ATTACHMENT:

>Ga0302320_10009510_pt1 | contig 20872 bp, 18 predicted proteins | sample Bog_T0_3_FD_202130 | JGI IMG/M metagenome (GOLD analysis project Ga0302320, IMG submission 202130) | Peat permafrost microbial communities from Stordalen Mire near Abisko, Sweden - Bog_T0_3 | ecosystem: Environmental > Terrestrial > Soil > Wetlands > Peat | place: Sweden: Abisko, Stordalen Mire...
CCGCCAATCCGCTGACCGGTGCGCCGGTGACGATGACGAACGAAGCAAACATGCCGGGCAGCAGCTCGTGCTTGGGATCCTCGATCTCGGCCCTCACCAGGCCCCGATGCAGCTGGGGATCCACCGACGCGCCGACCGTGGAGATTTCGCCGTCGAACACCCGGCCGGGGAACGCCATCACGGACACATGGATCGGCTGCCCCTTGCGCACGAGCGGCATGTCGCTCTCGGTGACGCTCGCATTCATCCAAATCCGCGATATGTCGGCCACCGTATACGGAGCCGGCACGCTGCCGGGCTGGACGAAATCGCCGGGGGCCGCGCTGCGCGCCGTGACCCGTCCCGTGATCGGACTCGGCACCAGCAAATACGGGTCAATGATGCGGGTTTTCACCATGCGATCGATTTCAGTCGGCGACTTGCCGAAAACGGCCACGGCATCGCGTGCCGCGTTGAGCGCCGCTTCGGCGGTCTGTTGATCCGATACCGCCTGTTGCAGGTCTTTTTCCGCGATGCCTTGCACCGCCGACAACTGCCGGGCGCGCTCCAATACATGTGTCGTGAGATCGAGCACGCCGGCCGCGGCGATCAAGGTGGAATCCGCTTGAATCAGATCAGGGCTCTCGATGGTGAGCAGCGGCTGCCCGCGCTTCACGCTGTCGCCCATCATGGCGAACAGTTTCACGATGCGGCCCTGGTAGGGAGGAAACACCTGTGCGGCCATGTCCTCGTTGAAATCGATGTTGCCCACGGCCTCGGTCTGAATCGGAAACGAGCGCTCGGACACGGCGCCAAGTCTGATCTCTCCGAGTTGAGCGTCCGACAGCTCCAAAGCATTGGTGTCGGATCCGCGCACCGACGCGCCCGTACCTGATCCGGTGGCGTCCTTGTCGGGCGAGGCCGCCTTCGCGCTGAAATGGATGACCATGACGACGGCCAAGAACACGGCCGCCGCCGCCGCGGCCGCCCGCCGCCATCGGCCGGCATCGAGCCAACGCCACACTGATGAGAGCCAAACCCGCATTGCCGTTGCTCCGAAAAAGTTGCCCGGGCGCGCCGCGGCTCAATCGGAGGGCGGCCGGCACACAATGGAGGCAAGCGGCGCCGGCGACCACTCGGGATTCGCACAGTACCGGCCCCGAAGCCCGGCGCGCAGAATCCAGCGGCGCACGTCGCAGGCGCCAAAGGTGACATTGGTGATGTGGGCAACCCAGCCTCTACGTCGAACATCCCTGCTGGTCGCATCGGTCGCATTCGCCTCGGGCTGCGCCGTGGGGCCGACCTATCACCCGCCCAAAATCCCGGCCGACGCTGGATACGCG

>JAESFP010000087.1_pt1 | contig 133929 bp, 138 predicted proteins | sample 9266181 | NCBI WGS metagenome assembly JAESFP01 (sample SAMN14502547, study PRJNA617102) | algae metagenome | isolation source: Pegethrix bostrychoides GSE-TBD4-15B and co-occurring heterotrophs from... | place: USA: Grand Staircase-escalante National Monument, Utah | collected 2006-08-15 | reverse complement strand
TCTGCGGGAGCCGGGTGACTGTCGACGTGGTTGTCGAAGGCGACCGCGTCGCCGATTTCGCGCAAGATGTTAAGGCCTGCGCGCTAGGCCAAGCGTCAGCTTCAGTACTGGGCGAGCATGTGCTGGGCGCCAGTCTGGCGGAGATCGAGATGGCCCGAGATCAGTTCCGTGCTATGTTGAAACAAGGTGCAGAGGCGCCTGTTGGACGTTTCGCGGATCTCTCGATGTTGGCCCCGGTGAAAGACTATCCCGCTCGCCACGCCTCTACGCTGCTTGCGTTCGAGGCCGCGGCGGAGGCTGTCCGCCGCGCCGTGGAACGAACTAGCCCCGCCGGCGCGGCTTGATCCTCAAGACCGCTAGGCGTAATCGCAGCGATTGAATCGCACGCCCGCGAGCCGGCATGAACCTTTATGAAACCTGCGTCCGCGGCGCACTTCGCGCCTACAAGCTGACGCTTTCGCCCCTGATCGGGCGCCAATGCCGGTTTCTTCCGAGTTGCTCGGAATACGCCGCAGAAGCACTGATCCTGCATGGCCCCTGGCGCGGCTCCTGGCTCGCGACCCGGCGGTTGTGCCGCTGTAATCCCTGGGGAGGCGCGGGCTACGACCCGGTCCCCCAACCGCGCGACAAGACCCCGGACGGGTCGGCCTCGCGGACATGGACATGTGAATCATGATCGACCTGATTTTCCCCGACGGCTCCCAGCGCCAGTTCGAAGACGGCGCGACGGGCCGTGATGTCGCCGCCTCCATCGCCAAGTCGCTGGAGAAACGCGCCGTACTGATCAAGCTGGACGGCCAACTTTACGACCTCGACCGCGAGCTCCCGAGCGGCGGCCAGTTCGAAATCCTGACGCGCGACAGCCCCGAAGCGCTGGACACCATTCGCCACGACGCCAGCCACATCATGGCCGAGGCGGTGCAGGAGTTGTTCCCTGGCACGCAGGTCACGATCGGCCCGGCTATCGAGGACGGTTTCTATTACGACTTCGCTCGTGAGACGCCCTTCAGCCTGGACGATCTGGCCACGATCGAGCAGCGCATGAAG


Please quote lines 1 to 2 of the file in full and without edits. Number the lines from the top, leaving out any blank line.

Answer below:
>Ga0302320_10009510_pt1 | contig 20872 bp, 18 predicted proteins | sample Bog_T0_3_FD_202130 | JGI IMG/M metagenome (GOLD analysis project Ga0302320, IMG submission 202130) | Peat permafrost microbial communities from Stordalen Mire near Abisko, Sweden - Bog_T0_3 | ecosystem: Environmental > Terrestrial > Soil > Wetlands > Peat | place: Sweden: Abisko, Stordalen Mire...
CCGCCAATCCGCTGACCGGTGCGCCGGTGACGATGACGAACGAAGCAAACATGCCGGGCAGCAGCTCGTGCTTGGGATCCTCGATCTCGGCCCTCACCAGGCCCCGATGCAGCTGGGGATCCACCGACGCGCCGACCGTGGAGATTTCGCCGTCGAACACCCGGCCGGGGAACGCCATCACGGACACATGGATCGGCTGCCCCTTGCGCACGAGCGGCATGTCGCTCTCGGTGACGCTCGCATTCATCCAAATCCGCGATATGTCGGCCACCGTATACGGAGCCGGCACGCTGCCGGGCTGGACGAAATCGCCGGGGGCCGCGCTGCGCGCCGTGACCCGTCCCGTGATCGGACTCGGCACCAGCAAATACGGGTCAATGATGCGGGTTTTCACCATGCGATCGATTTCAGTCGGCGACTTGCCGAAAACGGCCACGGCATCGCGTGCCGCGTTGAGCGCCGCTTCGGCGGTCTGTTGATCCGATACCGCCTGTTGCAGGTCTTTTTCCGCGATGCCTTGCACCGCCGACAACTGCCGGGCGCGCTCCAATACATGTGTCGTGAGATCGAGCACGCCGGCCGCGGCGATCAAGGTGGAATCCGCTTGAATCAGATCAGGGCTCTCGATGGTGAGCAGCGGCTGCCCGCGCTTCACGCTGTCGCCCATCATGGCGAACAGTTTCACGATGCGGCCCTGGTAGGGAGGAAACACCTGTGCGGCCATGTCCTCGTTGAAATCGATGTTGCCCACGGCCTCGGTCTGAATCGGAAACGAGCGCTCGGACACGGCGCCAAGTCTGATCTCTCCGAGTTGAGCGTCCGACAGCTCCAAAGCATTGGTGTCGGATCCGCGCACCGACGCGCCCGTACCTGATCCGGTGGCGTCCTTGTCGGGCGAGGCCGCCTTCGCGCTGAAATGGATGACCATGACGACGGCCAAGAACACGGCCGCCGCCGCCGCGGCCGCCCGCCGCCATCGGCCGGCATCGAGCCAACGCCACACTGATGAGAGCCAAACCCGCATTGCCGTTGCTCCGAAAAAGTTGCCCGGGCGCGCCGCGGCTCAATCGGAGGGCGGCCGGCACACAATGGAGGCAAGCGGCGCCGGCGACCACTCGGGATTCGCACAGTACCGGCCCCGAAGCCCGGCGCGCAGAATCCAGCGGCGCACGTCGCAGGCGCCAAAGGTGACATTGGTGATGTGGGCAACCCAGCCTCTACGTCGAACATCCCTGCTGGTCGCATCGGTCGCATTCGCCTCGGGCTGCGCCGTGGGGCCGACCTATCACCCGCCCAAAATCCCGGCCGACGCTGGATACGCG